Before tipoff, the Philadelphia 76ers and the Toronto Raptors were both riding four-game hot streaks. For the Raptors, the streak came at a time when the roster was becoming whole again. The 76ers, on the other hand, are doing so without their star centre Joel Embiid, which has only further launched the discussion of whether or not Ben Simmons and Embiid can fit together in the long term.
Over the four-game win streak, Simmons has nearly averaged a triple-double — 23.8 points, 9.0 rebounds, and 9.5 assists per game. Additionally, he came off one of his best performances of the year against the Brooklyn Nets where he recorded 34 points, 12 rebounds, and 12 assists with five steals and two blocks.
Meanwhile, the Raptors have been scoring by committee over their four-game streak with each game — and, at times, each quarter — seemingly trading the hot hand. The one constant throughout the streak has been Norman Powell, who is shooting the ball with superb confidence and has averaged 23.6 points per game on .591/.529/.941 shooting splits since his return from injury.
The game itself was set to be a clash of titans, as each team has a win under its belt so far and the winner would take hold of the tiebreaker in the division with only one more game against each other on the season.
The clash did not disappoint.
Early on in the first quarter, the teams both looked prepared for war. The 76ers were moving the ball efficiently with crisp passes which stymied most of the defensive pressure from the Raptors.
In contrast, the Raptors had quick ball movement, but at times looked out of sync with each other. At just under the five minute mark, the 76ers had taken a 27-15 lead over the Raptors.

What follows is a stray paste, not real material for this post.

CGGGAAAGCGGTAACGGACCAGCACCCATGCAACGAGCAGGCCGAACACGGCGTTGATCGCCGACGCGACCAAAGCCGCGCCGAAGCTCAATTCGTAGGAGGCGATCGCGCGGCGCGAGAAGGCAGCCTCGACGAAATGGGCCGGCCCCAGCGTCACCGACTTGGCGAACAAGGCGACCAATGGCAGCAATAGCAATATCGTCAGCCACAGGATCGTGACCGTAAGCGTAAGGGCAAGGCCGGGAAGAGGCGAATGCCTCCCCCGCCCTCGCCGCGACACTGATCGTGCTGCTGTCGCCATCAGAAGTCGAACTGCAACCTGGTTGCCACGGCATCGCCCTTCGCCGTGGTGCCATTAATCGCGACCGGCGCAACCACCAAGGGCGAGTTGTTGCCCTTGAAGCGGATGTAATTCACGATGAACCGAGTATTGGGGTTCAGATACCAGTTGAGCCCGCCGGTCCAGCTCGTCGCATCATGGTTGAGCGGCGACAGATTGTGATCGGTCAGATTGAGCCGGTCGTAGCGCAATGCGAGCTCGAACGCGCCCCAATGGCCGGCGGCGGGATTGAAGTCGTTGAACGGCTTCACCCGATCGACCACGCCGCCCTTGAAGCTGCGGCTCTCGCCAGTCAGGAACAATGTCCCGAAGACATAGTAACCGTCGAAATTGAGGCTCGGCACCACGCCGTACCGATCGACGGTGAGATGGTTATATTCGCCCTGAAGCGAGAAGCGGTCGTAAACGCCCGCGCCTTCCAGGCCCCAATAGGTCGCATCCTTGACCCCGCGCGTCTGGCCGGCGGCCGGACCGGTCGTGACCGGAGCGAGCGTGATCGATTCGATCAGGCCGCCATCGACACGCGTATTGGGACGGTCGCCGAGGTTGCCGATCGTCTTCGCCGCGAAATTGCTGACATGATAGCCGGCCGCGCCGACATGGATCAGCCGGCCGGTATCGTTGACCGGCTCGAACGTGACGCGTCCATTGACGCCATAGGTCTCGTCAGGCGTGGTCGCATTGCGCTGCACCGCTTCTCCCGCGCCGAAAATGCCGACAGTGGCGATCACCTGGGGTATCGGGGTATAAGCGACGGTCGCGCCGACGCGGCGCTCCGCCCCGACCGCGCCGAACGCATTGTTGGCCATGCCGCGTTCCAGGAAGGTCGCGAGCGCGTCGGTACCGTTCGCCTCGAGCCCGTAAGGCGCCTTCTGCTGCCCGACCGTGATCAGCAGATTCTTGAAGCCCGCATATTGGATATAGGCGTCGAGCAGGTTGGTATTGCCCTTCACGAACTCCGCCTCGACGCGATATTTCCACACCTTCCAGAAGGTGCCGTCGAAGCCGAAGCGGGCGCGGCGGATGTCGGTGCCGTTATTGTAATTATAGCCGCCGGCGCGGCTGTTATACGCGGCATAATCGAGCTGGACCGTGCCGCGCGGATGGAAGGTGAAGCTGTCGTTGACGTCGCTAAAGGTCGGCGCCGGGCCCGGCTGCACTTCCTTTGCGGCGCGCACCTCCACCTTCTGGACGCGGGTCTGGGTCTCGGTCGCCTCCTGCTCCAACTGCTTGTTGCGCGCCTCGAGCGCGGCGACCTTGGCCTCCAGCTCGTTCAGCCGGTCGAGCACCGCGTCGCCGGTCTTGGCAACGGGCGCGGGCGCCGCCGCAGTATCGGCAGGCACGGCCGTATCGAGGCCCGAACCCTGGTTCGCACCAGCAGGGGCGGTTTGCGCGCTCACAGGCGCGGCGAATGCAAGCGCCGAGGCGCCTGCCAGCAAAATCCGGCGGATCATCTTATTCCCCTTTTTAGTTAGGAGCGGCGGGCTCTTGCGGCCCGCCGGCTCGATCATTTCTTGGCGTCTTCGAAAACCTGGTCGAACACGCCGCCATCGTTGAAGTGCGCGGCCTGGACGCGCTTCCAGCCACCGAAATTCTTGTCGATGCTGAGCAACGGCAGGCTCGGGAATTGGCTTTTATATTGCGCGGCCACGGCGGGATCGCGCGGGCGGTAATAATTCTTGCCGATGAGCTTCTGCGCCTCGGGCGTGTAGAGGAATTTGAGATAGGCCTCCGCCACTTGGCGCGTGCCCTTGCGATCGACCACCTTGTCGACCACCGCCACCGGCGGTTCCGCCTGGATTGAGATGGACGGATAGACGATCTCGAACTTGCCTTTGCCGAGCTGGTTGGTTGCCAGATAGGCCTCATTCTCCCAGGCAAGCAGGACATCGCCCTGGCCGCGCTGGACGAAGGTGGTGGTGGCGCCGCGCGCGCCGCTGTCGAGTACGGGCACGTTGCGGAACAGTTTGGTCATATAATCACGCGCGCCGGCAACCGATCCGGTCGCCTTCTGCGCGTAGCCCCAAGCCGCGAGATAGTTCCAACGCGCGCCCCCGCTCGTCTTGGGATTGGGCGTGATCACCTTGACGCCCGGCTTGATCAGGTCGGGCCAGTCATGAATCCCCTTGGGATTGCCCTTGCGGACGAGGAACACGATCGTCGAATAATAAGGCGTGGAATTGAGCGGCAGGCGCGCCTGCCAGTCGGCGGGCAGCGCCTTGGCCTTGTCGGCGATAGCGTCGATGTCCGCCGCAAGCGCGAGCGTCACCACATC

And yet just when things were ostensibly looking down, Nick Nurse inserted Lowry, Powell, Siakam, Serge Ibaka, and Marc Gasol — a sizable lineup — and things began to turn both offensively and defensively.
The quarter was highlighted with an emphatic dunk in traffic by Powell.
Despite the turnaround, the Raptors trailed at the end of the quarter by nine, 36-25.
The second quarter started out with both teams trading runs; just as the Raptors began to catch up the 76ers would push the lead. Powell had another dunk of a similar vein to the first quarter, yet at halfway the 76ers led 45-39.
The quarter itself was a dogfight with quick whistles and scoring through scrappy play. Although the Raptors looked out of sync earlier, they began making plays together such as a nifty give-and-go between Gasol and Siakam that cut the lead to 46-41.
After a shifty pick-and-roll between Lowry and Gasol then another three by Gasol on the subsequent play, the Raptors finally had climbed the mountain and tied the 76ers at 46. With a few more defensive stops between the two, the teams ended the half tied 50-50.
Gasol led the Raptors with 12 points on 5-for-5 from the field, while Lowry and Siakam were next with 11 apiece. Tobias Harris had 11 for the 76ers and Simmons was more than halfway to a triple-double by tallying ten points, eight rebounds, and six assists albeit with six turnovers as well.